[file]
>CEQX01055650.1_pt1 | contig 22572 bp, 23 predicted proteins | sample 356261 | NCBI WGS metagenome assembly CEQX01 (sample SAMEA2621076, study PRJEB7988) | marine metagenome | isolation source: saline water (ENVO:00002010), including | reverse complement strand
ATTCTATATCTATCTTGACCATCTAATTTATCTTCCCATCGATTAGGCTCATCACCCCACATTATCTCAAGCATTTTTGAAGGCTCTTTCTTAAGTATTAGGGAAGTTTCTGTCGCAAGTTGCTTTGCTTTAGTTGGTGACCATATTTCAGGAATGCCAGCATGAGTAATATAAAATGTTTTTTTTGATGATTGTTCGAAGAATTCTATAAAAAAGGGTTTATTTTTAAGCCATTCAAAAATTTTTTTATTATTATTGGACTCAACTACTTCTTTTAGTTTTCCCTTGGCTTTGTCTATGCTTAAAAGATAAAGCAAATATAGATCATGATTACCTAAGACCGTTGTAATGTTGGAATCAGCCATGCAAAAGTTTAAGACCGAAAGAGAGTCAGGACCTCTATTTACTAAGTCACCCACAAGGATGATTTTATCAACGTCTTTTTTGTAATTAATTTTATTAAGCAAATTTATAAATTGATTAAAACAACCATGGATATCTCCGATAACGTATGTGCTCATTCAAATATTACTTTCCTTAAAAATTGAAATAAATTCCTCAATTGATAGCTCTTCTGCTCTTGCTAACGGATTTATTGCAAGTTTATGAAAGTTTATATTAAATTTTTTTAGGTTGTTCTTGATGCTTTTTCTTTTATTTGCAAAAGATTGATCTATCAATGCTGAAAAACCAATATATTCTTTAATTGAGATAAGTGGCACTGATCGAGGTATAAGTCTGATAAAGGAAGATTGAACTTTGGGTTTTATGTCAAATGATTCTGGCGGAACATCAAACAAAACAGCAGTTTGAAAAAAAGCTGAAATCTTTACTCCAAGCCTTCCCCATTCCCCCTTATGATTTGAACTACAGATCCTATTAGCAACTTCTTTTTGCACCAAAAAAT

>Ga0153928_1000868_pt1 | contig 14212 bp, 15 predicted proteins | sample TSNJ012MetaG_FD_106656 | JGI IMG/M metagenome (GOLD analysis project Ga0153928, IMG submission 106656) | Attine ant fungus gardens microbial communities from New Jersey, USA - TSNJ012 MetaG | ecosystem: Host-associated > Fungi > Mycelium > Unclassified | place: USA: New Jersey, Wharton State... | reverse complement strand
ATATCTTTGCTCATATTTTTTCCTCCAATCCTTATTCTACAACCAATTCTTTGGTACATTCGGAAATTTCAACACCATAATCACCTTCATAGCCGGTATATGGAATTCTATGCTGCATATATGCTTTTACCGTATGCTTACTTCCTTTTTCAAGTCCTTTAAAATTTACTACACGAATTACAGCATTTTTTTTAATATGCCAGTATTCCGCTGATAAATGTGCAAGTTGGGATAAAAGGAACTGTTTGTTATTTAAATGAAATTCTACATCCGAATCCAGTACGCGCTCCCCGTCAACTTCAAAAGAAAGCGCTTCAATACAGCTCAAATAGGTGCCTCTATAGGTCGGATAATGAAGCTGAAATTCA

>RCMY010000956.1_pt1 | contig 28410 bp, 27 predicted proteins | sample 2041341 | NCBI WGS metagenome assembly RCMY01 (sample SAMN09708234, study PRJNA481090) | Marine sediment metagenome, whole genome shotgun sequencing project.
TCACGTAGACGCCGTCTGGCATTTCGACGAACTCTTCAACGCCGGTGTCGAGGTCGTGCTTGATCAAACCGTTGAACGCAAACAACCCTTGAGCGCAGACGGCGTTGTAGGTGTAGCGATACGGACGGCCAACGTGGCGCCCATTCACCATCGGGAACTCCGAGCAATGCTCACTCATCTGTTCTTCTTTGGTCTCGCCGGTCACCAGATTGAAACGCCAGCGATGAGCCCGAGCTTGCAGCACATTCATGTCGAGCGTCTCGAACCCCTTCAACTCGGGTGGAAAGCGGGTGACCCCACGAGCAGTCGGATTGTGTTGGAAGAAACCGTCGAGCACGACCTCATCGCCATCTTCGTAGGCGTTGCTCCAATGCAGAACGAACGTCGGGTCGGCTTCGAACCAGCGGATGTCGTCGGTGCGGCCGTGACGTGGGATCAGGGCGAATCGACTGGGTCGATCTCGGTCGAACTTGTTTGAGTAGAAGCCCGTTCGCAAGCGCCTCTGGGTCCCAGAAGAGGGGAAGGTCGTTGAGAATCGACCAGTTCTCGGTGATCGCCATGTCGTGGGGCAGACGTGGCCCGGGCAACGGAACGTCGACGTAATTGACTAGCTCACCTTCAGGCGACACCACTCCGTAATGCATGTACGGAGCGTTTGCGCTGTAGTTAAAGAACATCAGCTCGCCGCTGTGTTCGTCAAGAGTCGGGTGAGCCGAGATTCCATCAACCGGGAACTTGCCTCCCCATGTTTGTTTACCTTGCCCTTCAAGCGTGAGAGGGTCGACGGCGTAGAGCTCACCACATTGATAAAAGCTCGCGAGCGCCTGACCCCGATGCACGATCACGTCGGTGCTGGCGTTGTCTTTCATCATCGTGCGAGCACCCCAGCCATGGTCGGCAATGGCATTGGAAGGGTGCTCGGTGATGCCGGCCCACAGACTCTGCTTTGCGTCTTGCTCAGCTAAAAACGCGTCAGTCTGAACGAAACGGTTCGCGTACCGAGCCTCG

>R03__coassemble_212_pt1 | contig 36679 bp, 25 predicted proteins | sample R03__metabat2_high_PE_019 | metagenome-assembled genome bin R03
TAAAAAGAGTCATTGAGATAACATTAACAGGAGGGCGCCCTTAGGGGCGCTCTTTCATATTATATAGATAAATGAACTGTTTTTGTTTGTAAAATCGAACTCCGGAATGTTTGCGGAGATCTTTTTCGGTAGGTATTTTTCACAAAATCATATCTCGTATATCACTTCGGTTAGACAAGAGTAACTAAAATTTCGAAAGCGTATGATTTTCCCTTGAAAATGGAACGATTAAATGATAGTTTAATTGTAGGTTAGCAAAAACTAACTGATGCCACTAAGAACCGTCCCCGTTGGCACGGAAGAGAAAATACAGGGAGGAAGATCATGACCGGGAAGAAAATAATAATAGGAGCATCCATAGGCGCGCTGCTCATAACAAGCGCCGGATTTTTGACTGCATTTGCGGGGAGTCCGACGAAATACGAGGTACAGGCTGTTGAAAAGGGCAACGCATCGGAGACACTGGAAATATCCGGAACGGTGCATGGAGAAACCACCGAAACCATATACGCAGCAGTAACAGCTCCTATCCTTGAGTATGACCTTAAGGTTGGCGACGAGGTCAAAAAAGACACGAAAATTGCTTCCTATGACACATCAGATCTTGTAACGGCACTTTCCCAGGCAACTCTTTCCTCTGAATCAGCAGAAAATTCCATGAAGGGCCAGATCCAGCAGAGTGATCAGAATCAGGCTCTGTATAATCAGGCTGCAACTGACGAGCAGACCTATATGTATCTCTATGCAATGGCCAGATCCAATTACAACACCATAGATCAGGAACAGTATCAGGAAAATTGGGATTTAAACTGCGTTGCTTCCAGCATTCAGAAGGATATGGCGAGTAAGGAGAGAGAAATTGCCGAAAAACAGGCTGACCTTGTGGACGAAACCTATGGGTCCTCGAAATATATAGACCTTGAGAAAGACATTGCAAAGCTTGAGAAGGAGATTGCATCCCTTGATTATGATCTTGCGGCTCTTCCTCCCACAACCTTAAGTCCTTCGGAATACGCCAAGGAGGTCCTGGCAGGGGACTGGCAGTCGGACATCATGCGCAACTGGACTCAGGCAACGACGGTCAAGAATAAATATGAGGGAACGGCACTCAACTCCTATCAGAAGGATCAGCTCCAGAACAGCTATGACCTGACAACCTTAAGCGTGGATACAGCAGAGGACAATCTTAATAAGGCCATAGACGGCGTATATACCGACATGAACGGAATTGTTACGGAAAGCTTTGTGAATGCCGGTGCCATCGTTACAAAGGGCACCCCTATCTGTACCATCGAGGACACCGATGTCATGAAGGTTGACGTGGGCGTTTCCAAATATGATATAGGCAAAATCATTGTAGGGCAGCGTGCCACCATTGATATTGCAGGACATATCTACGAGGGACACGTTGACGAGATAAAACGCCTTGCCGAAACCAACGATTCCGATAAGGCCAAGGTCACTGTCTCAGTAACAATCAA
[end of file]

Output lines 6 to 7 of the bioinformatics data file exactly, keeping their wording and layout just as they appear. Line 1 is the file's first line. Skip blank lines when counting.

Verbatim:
TCACGTAGACGCCGTCTGGCATTTCGACGAACTCTTCAACGCCGGTGTCGAGGTCGTGCTTGATCAAACCGTTGAACGCAAACAACCCTTGAGCGCAGACGGCGTTGTAGGTGTAGCGATACGGACGGCCAACGTGGCGCCCATTCACCATCGGGAACTCCGAGCAATGCTCACTCATCTGTTCTTCTTTGGTCTCGCCGGTCACCAGATTGAAACGCCAGCGATGAGCCCGAGCTTGCAGCACATTCATGTCGAGCGTCTCGAACCCCTTCAACTCGGGTGGAAAGCGGGTGACCCCACGAGCAGTCGGATTGTGTTGGAAGAAACCGTCGAGCACGACCTCATCGCCATCTTCGTAGGCGTTGCTCCAATGCAGAACGAACGTCGGGTCGGCTTCGAACCAGCGGATGTCGTCGGTGCGGCCGTGACGTGGGATCAGGGCGAATCGACTGGGTCGATCTCGGTCGAACTTGTTTGAGTAGAAGCCCGTTCGCAAGCGCCTCTGGGTCCCAGAAGAGGGGAAGGTCGTTGAGAATCGACCAGTTCTCGGTGATCGCCATGTCGTGGGGCAGACGTGGCCCGGGCAACGGAACGTCGACGTAATTGACTAGCTCACCTTCAGGCGACACCACTCCGTAATGCATGTACGGAGCGTTTGCGCTGTAGTTAAAGAACATCAGCTCGCCGCTGTGTTCGTCAAGAGTCGGGTGAGCCGAGATTCCATCAACCGGGAACTTGCCTCCCCATGTTTGTTTACCTTGCCCTTCAAGCGTGAGAGGGTCGACGGCGTAGAGCTCACCACATTGATAAAAGCTCGCGAGCGCCTGACCCCGATGCACGATCACGTCGGTGCTGGCGTTGTCTTTCATCATCGTGCGAGCACCCCAGCCATGGTCGGCAATGGCATTGGAAGGGTGCTCGGTGATGCCGGCCCACAGACTCTGCTTTGCGTCTTGCTCAGCTAAAAACGCGTCAGTCTGAACGAAACGGTTCGCGTACCGAGCCTCG

>R03__coassemble_212_pt1 | contig 36679 bp, 25 predicted proteins | sample R03__metabat2_high_PE_019 | metagenome-assembled genome bin R03